All-or-Nothing, black-or-white thinking is a very limited way to evaluate the world, other people and oneself. It’s an unrealistic and unforgiving attitude, and despite its clear-cut and unpretentious nature, it is a rather inadvisable personality type for a fictional character. After all, doesn’t the charm of fiction lie in the exploration of the many shades of gray out there? Why would you voluntarily doom one of your characters to a two-dimensional existence? Unless, of course, you need a black-or-white character to round up your cast. If that’s the case, there are a few basic things you need to consider to flesh this character out and make him worthy of your story.
The core reasoning of the All-or-Nothing personality type is as follows:
– people are either good (always honest, friendly, useful to me or my goal) or bad (inherently deceitful, evil, detrimental to me or my goal);
– actions are either equitable or condemnable, they’re either profitable or pointless;
– my own values and beliefs are absolute;
– when I reach my goal it must be exactly how I imagined it (or more), anything else means that I have failed;
Here are th pitfalls of having a black-or-white character in your story:
– the tendency to become rigid and two-dimensional is very strong; be careful to include other facets of this character’s life and personality, or you run the risk to end up with a stick-man;
– he can be very determined and makes for a great proactive character that moves the plot forward, but watch out for your twists—he doesn’t do well with changing his mind and won’t be easily persuaded to go against his value system;
– he is very dependable, and once other characters understand his beliefs they can always count on his reactions, but make sure he doesn’t become too predictable, and always deliver something additional to his expected actions, or you risk the reader feeling your character is a personified deus ex machina to push the plot;
This type of character can make a lasting impression if done well. If you’re writing a series, he can even be the thread that binds them and offers stability. This porsonality type makes for a rounded “flat character”, a minor or secondary character that doesn’t undergo substatial change throughout the story.
I know you’re ambitious. So what can you do to take even this “flat”, seemingly simple-minded character to the next level? Here are a few suggestions:
If he’s a good guy — put him in the position of having to choose between sticking to his principles and values but bringing harm to a friend (possibly your protagonist) in doing so, and being loyal to his friend but having to break a promise to himself by doing that (which will cause inner turmoil, but subsequently create a very strong tie to his friend out of his need for continuity upon a shift in values); readers will remember him for this tough decision either way;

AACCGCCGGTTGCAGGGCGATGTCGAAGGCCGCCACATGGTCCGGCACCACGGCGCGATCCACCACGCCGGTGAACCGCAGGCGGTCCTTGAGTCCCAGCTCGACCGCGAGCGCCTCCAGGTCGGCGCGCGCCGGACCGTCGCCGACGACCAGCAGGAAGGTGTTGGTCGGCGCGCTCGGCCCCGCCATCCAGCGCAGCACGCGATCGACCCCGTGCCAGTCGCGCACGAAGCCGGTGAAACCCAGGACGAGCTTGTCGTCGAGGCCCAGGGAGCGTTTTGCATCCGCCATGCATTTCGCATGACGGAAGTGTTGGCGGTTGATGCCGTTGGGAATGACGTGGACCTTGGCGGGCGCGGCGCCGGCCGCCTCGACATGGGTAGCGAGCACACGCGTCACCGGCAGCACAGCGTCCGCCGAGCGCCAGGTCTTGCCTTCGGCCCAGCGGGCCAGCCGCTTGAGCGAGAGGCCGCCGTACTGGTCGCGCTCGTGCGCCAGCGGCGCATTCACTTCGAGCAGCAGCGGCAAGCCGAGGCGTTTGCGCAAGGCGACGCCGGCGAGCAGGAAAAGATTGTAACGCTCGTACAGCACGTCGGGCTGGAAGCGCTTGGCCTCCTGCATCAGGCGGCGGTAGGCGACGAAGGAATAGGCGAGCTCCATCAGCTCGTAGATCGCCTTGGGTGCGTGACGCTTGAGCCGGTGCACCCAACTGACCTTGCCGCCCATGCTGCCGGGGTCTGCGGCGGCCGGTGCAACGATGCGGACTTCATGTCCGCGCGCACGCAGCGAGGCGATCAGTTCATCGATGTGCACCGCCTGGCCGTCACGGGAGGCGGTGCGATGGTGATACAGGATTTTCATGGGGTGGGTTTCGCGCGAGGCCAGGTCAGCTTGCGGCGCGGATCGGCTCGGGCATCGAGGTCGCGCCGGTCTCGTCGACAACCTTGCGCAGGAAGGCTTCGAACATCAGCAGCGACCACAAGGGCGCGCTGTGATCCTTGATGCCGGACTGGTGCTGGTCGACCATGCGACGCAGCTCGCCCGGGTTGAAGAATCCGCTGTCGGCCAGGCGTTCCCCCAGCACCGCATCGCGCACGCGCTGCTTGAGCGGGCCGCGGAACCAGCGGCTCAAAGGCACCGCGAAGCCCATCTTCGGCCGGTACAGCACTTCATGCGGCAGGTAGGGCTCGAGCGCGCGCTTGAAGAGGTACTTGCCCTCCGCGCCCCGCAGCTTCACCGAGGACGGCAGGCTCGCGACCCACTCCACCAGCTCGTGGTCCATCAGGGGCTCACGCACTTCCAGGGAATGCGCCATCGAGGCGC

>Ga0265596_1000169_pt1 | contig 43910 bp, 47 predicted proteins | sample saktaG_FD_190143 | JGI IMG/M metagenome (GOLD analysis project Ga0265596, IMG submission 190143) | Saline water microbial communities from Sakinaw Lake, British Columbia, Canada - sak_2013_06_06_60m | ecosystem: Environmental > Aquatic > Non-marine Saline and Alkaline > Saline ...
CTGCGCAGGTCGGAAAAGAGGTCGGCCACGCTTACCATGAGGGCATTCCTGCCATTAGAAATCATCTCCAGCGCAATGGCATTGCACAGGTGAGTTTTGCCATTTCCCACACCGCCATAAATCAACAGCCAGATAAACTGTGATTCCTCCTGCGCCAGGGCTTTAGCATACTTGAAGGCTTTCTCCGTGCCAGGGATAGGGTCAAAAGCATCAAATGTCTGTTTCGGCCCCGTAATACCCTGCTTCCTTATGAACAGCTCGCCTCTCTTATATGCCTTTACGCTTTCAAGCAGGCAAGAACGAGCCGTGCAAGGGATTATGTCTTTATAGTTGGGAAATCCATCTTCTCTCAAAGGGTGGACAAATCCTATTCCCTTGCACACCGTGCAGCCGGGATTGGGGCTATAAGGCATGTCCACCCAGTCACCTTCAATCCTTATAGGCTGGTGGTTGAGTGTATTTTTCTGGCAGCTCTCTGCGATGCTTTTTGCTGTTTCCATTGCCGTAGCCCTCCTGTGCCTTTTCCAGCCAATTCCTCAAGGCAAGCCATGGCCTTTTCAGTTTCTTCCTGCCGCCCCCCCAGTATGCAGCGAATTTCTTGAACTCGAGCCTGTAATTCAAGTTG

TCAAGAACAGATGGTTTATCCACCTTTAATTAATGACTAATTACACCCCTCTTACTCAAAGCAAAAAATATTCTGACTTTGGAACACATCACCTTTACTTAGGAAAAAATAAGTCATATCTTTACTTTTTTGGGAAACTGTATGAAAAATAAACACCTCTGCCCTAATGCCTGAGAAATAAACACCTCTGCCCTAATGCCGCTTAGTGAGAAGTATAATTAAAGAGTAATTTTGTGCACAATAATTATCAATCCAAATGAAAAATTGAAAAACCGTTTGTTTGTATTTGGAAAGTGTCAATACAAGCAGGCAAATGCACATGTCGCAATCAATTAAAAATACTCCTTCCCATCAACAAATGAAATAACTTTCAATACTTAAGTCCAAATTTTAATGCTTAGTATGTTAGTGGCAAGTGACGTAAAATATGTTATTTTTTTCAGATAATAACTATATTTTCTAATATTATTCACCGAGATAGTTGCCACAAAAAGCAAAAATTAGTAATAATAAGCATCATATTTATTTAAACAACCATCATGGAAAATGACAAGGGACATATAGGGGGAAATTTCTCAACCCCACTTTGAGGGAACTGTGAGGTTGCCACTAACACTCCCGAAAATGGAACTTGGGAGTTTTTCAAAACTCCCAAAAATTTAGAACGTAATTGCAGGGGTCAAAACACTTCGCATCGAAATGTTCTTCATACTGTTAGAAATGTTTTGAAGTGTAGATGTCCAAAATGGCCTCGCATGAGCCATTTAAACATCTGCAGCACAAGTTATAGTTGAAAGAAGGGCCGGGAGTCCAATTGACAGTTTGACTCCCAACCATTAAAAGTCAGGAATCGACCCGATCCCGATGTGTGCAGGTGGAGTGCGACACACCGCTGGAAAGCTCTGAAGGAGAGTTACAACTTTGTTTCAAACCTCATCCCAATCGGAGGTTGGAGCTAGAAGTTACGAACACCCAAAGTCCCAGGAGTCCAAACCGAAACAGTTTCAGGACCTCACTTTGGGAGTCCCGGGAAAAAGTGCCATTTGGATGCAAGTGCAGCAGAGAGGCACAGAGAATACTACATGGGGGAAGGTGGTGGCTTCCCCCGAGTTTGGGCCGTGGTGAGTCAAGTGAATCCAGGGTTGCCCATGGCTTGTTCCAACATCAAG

If he’s a neutral guy — put him in the unwanted, possibly accidental position of power over the course of the plot, and force him to take sides; his 15 minutes of fame will have a lasting effect on the entire story, and you will also rip this character out of his neutrality, something which is bound to make an impression on the reader if done well;
If he’s a bad guy, and if the intricacies of your cast and plot allow it — have him follow a course of action that is perfectly plausible according to his “evil” intentions and values, but ends up creating a much needed leverage for your protagonist at the right moment, shifting things in the protagonist’s favor when everything looks bleak; then have your bad guy bang his head against a wall in trying to figure out if his evil deed with a good outcome is contradicting his black-or-white mindset or not. This offers a nice, bitter-sweet moment of irony and is sure to be remembered.
While All-or-Nothing-ism is a detrimental attitude to have for yourself, especially in self-evaluation, understanding it and thus knowing how to portray it can become a powerful tool in your writer’s kit. The abundance of cognitive distortions out there, of personality disorders and character flaws, of twisted thinking patterns and contradictions, is an inexhaustible well of inspiration for character development. If you take the time to study them alongside with the technicalities of craft, you’ll never have to worry about running out of ideas or writing cardboard characters ever again.
I’m sure you already came up with a few good examples of your own for our All-or-Nothing guy. Name a few, and share your suggestions of improvement to my tips. How can you implement these characteristics into your story to make it better?